The first one is already over, since I participated in the Zo's Winter Groove 5k for January. This one was great, since the race started and ended at the same sports complex where my high school used to play its home football games and track meets, before they expanded and got their own field. The course also ran down to FIU's north campus, where I took most of my classes for undergrad, and some for graduate school as well. So, in some ways, it was like running through some parts of my youth and education that had me thinking about those days and how different things are now - in all the best ways.
Mostly, it felt good. I had been sick the week before, and hadn't really run enough to prepare for the race, so I knew I wouldn't get my best time, but I definitely didn't embarrass myself, at least not until the end. There was this one guy. I saw him stretching and walking around the track near the starting line, and noticed that he looked like he was having a hard time. He was an older guy, wearing a knee brace on his right leg, and still favoring it. He was sweating pretty profusely just from the little effort he was putting in, and to make it worse, there was some kind of professional runner on the track with us that was warming up by jogging lap after lap, with different approaches - high knees, running backwards, side-steps. I'm pretty sure he was doing cartwheels all the way around one lap. This guy has on all the best running gear and is just ripped up.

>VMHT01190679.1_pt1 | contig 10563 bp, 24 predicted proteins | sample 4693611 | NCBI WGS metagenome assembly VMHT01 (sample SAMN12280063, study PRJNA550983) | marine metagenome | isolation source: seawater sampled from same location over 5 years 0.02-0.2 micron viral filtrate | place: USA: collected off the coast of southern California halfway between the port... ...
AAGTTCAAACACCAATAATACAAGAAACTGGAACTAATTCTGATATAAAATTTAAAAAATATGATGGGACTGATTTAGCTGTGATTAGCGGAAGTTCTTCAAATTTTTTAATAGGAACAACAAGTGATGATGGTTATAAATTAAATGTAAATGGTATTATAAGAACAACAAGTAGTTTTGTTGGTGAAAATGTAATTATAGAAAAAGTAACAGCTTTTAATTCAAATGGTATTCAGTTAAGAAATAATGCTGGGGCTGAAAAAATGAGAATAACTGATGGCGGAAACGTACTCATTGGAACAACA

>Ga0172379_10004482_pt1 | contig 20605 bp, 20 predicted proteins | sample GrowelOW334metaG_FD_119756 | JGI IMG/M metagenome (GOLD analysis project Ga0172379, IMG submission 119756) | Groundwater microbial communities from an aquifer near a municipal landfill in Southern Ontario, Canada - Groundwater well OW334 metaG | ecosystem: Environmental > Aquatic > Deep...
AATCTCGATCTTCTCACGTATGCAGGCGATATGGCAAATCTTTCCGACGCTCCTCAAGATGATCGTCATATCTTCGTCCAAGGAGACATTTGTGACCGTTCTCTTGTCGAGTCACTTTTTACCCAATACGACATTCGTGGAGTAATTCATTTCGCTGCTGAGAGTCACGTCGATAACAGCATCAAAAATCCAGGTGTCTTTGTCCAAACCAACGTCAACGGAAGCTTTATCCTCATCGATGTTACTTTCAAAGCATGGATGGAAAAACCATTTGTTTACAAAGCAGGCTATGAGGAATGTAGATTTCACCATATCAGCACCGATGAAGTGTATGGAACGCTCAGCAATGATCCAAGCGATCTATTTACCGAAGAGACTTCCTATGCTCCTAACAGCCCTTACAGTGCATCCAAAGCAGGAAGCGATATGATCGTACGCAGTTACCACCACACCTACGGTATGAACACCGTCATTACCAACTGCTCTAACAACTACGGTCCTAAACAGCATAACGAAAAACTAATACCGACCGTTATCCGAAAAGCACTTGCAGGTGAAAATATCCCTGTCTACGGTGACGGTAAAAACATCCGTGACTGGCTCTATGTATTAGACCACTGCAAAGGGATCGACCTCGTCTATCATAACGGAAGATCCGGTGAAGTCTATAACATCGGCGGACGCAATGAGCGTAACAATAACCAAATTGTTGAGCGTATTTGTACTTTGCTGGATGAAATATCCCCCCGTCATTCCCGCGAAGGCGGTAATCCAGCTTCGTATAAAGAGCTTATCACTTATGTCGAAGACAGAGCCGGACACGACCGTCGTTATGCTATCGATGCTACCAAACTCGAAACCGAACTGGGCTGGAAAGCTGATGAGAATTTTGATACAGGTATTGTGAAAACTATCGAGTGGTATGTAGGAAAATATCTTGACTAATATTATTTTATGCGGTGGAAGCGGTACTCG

Whenever I race, I always pick someone I think should be hard to beat, and try to keep up with them the entire race. If I pass them, then I just look ahead and pick someone else. I've found that I can pull off some superhuman, or at least super-Jeff, race times that way, cutting off two or even three minutes off of my practice times, without focusing on how tired I feel or how much energy I'm using. Obviously, this time I had my sights set on the Olympic hopeful with the .2 % body fat. I figured if I could just keep him in my sights for the entire race, I'd be doing really well.